Well, look at that! Five shoe milestones over a fifteen-year period. I have a lot more ridiculous shoe stories (see: Velcro shoes), so you haven’t heard the last from my shoe closet.

Thursday, June 4, 2015

my childhood in five dresses.

When I was a kid, I loved to wear dresses. I would have worn a dress every single hour of every single day if I could.

(Except in the winter when wearing dresses meant wearing tights. I hated wearing tights then, and I hate wearing tights now.)

I wore dresses constantly until a few months into elementary school when the gym teacher informed my parents that I should not wear dresses on gym days – sit-ups were a part of every gym class, and dresses + sit-ups = visible underwear.

I was mortified, and that effectively put an end to me wearing dresses to school. From that point on, I only wore dresses to school for programs and when I was absolutely positive that I would not be doing any kind of activity that would accidentally show my underwear.

But I still loved to wear dresses.

Then, somewhere around the age of twelve or thirteen, something in my brain snapped. I stopped wearing not just dresses, but also shorts and swimming suits – anything that would show my legs was out of the question. Even when I (grudgingly) went to the lake with my family on hot South Dakota summer days, I wore jeans.

I was an idiot.

It took until well into my senior year of high school to get past that unfortunate phase, but I’ve been wearing skirts, dresses, and shorts ever since. My love of dresses has returned, and while it’s not quite as strong as it was when I was a kid, I have been known to get awfully excited over dresses now and again. (Especially if they have fun patterns, like hot air balloons or bikes.)

But I digress. Let’s rewind to when I was just a young’un and dresses were my thing. My childhood dress experience – approximately ages four to twelve – can be captured in five distinct dresses. Dresses that I couldn’t forget if I tried.

the pink and purple tie-dyed dress.
The Mickey Mouse socks are a nice touch.
Anyone who has kids will talk about that one favorite piece of clothing that their child would wear every day for the rest of their lives if they could. This dress was it for me. I think it originally showed up in a bag of hand-me-downs from one of my mom’s coworkers, and I wore it to death. I wore it exploring in the woods and playing in the dirt – places that dresses aren’t really meant to be. I wore it with jelly shoes for my fifth birthday. By some miracle, just as the first one was falling apart, Mom found a duplicate at a rummage sale. Oh, the good times with that dress.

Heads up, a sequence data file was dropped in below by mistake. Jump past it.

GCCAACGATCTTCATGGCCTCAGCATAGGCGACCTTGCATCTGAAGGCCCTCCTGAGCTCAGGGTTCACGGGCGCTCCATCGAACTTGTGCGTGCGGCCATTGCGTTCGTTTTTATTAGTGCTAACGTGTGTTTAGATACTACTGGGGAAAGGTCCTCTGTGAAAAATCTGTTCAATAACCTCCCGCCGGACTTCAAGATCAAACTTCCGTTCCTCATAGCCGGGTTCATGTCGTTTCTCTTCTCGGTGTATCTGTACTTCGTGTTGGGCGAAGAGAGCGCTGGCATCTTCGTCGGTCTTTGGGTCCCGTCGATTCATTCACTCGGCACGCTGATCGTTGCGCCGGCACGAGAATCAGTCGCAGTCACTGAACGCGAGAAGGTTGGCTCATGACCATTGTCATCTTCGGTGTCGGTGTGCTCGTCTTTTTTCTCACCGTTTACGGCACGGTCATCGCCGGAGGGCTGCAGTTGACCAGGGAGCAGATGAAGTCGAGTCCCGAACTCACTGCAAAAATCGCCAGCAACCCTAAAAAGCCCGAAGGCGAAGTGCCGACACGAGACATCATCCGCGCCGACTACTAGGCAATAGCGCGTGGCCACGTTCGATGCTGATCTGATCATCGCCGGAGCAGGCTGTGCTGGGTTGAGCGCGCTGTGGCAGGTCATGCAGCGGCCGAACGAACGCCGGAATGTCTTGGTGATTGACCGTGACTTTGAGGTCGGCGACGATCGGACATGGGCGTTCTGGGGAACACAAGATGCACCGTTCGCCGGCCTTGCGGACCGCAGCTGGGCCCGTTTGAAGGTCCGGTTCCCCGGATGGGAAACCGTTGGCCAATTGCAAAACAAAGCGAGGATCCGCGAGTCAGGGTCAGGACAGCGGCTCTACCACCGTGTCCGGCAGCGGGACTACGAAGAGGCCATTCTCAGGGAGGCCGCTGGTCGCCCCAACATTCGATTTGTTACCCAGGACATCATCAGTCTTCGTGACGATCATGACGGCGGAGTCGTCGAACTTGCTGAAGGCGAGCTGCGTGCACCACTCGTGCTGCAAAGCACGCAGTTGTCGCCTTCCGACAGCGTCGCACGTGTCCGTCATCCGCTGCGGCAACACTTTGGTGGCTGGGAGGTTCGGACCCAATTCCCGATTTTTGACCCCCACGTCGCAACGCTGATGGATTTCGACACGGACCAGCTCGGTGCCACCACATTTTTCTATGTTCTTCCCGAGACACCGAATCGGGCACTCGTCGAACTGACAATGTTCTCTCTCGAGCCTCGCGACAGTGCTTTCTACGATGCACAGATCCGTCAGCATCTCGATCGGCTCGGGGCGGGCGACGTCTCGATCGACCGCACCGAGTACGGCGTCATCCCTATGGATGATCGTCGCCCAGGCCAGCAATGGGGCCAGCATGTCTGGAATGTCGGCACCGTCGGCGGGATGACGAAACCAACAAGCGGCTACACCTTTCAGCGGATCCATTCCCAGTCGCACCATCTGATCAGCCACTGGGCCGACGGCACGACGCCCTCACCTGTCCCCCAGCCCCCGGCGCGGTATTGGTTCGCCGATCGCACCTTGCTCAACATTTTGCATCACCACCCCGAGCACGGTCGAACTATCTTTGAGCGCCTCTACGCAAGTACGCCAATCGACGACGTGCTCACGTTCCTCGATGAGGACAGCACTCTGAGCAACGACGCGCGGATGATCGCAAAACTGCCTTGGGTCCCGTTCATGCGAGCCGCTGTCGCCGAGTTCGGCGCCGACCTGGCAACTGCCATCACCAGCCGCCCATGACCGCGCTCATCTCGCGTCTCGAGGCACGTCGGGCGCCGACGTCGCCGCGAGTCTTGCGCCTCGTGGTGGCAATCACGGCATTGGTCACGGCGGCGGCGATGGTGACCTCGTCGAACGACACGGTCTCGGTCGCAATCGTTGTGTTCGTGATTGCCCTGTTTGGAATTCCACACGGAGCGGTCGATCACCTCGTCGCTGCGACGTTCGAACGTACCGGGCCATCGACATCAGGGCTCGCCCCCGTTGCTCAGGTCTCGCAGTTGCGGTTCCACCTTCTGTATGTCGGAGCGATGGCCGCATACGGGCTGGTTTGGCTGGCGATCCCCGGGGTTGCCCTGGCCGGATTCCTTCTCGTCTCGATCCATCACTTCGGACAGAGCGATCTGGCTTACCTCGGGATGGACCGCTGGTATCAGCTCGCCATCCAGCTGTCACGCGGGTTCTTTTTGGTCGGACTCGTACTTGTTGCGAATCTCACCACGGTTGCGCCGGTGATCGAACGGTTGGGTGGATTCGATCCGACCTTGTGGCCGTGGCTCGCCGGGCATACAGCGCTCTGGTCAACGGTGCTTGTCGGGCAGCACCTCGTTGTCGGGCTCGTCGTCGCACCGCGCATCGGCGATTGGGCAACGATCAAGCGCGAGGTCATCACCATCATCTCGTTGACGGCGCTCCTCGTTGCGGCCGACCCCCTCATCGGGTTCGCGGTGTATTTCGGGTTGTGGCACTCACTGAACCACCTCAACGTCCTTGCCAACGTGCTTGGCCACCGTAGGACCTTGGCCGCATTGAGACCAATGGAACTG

the crazy black dress.
Note the jelly shoes.
After the second tie-dyed dress finally bit the dust, this dress moved into position as my new favorite. I am fairly certain I wore this dress to kindergarten as often as my mother would let me. (Until tights season, that is. Then it was pants for me.) This was the very dress that got me in trouble in gym. I recall being absolutely devastated when I outgrew the dress: the great injustice of growing up. Incidentally, right when I grew out of this dress was about the time I stopped being cute. It was a rough time for me.

the flowery Easter dress.
Being eight is tough.
Speaking of childhood injustices, everyone has been forced by a parent into wearing something they don’t want to wear. I used to have these brown lace-up boots that Mom would insist I wear to church in the winter. I dreaded wearing them not because they were uncomfortable or ugly, but because they were the kind that you actually had to unlace and relace to get them on. And I’m lazy. Can you blame me? Like the boots, I tended to shove this dress to the back of my closet and hoped that my mom would forget it was there. But moms never forget. I thought the lace yoke and the big purple ribbon made me look like a dork: and with my gigantic glasses and my crazy soon-to-have-braces teeth, I did NOT need any help in that department.

the daisy dress.
This was during my "I have braces and therefore refuse to smile with my teeth" phase.
This dress was the first dress I owned that made me feel – dare I say it – sophisticated. It was either a hand-me-down or a rummage sale find, but it was spot-on perfect for the urbane tastes of a Midwestern eleven-year-old in the late 90s. Wearing this dress made me want to put on platform shoes and tinted lip gloss and go to middle-school dances like they did in the movies. (Not that my school had middle-school dances, but whatever.) I wore it to a great aunt and uncle’s 50th wedding anniversary party, and I felt like a million bucks – I even curled my hair and painted my fingernails. For one so impatient as me, that is nothing to sniff at.

the stretchy striped dress.
Why, yes, I AM wearing an ankle bracelet.
The final dress on my list is indeed a milestone dress. This was the first dress that I ever saw in a store and wanted to own. The details are hazy on where the dress came from (Maurices?) and who bought it as a gift (my grandma?), but I wore it for basically the entire summer between fifth and sixth grade – the last summer my legs would see sunlight for some time. I felt SO COOL wearing this dress, although I wasn’t confident enough to wear it without the goofy white t-shirt underneath. I did wear it with a hemp necklace (ridiculous) and a pair of foam platform shoes that I bought myself with my allowance (also ridiculous). I felt like a girl from a Delia’s catalog, and that is saying something.


Many dresses have come and gone, but these five encapsulate my childhood. They have all gone to the big Goodwill in the sky, but I'll never forget them.

We’ll talk about shoes another time.